Why You Need As Few PDM Systems as Possible

Product Data Management or PDM systems manage data from drawings to Word documents to parts lists. PDM systems can link with manufacturing requirements planning to provide parts lists and supporting materials for an entire assembly or verify as-built assembly information from shop floor systems against the design approved by engineering.
One of the problems facing manufacturers and PDM users is inertia, where an existing system remains entrenched due to its complexity and depth of use. Another problem is the evolving IT industry, with new products replacing the old ones even as the old ones grow deeper roots. The third problem is merely natural business evolution, with mergers and acquisitions resulting in different PDM applications used at different work sites or functional areas. Yet the consolidation of these PDM systems is critical to long term success of an organization.

Why do you need as few PDM systems as possible?
1. Where is your data? When users have to hunt across multiple databases to find their information, you add an unnecessary delay to every drawing search or document review.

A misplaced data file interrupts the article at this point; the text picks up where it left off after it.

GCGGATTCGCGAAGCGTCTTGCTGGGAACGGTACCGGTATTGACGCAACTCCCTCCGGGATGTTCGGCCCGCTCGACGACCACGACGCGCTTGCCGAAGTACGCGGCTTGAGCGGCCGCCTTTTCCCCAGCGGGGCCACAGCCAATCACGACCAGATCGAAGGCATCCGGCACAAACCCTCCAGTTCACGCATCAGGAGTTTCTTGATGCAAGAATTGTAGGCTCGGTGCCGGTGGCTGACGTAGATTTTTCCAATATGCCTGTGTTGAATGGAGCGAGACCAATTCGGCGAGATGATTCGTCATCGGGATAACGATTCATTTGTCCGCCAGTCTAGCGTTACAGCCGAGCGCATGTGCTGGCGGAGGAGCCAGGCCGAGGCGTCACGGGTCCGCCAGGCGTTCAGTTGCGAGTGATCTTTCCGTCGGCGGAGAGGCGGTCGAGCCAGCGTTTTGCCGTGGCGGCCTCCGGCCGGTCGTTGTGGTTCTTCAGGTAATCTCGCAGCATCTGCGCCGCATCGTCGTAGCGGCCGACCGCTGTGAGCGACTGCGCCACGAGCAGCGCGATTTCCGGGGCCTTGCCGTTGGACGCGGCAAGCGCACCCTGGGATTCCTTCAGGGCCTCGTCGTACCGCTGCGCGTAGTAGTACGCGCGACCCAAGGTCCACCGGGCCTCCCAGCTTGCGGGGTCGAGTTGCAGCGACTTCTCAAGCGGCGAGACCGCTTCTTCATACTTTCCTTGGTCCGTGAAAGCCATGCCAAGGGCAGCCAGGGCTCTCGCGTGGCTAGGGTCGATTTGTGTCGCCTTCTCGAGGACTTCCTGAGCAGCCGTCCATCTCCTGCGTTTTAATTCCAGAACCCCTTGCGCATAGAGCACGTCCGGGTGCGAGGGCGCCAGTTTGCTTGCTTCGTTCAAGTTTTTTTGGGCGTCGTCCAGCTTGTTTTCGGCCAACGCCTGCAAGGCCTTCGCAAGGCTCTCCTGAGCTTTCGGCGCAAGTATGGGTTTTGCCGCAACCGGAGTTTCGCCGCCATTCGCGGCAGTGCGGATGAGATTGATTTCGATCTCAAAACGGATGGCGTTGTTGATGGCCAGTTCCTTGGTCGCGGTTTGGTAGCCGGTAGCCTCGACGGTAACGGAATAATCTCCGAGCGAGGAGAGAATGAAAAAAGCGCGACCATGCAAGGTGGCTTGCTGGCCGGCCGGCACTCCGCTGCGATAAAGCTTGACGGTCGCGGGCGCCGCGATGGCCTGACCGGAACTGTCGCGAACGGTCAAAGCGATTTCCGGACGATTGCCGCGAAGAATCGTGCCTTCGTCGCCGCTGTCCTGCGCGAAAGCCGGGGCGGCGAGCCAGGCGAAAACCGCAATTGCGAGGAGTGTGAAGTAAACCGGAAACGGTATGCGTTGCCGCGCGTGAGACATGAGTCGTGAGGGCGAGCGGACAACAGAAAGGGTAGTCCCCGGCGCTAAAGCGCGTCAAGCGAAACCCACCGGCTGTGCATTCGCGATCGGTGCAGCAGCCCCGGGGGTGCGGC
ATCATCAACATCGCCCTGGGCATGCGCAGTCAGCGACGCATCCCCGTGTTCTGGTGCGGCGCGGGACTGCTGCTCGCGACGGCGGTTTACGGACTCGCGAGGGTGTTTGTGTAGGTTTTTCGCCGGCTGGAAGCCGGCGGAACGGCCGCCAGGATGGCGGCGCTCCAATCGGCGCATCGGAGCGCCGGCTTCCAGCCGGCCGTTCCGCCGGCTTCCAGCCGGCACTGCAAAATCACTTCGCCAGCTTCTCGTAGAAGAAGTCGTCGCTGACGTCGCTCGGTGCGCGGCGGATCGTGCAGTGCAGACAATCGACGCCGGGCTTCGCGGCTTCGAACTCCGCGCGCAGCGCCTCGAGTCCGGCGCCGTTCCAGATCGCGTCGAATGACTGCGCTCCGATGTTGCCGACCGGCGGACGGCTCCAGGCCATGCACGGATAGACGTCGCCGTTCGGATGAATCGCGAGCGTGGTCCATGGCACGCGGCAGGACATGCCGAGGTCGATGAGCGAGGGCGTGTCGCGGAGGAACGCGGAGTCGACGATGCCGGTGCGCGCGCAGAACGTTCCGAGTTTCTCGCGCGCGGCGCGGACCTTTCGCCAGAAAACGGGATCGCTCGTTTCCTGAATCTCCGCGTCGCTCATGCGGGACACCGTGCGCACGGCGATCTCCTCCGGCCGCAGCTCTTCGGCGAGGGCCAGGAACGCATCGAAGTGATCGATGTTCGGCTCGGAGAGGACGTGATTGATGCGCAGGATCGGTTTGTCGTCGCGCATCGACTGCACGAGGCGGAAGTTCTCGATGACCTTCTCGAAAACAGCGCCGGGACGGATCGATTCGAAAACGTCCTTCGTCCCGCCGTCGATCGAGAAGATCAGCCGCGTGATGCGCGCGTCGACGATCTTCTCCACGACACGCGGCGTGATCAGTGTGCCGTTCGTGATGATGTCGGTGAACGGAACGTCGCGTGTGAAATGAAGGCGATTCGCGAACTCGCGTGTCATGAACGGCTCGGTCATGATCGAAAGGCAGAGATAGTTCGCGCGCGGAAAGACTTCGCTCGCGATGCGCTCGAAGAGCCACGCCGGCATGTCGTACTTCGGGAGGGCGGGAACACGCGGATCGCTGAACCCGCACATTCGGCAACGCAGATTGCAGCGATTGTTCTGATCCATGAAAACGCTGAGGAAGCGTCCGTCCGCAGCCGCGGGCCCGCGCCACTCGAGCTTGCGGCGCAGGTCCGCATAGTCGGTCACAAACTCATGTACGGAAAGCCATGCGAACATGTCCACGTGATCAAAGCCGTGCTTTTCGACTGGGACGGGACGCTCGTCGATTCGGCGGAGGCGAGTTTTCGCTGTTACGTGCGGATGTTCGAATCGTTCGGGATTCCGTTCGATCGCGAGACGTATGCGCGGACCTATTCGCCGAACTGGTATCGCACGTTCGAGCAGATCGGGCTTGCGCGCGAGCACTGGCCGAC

2. What are your system administrators doing? Twice as many systems means almost twice as many users to support. Or you have one main system and still require as much system administration time to ensure the security and integrity of a PDM system used by relatively few users. Either way, you are duplicating effort of employees whose time costs more than that of your shop floor staff. When a basic database supporting software like Oracle or Apache must be updated, the workload is multiplied by the number of PDM applications you have, regardless of their usage.
3. Building federated databases or data mining tools that search all databases appears to be a solution. After all, users go to one website and search everything. Yet this solution is in many ways worse than consolidation. It adds complexity by adding yet another item IT must support and another layer that may be to blame when something goes wrong.
4. Leaving multiple PDM systems running can multiply your software licensing costs for server software or user licenses.
5. Tolerating more than one PDM system makes it more likely that newly purchased companies will be allowed to keep their PDM system, multiplying the IT and support costs.
6. Supporting multiple PDM systems means that it takes more time to determine the correct root cause of a user’s problem. Increased complexity makes the help desk’s job harder.


1 Comment so far

  1. Andrew Furry

    I see a Dr Wilhite somewhere in the near future 🙂

    As always – a truly great job!

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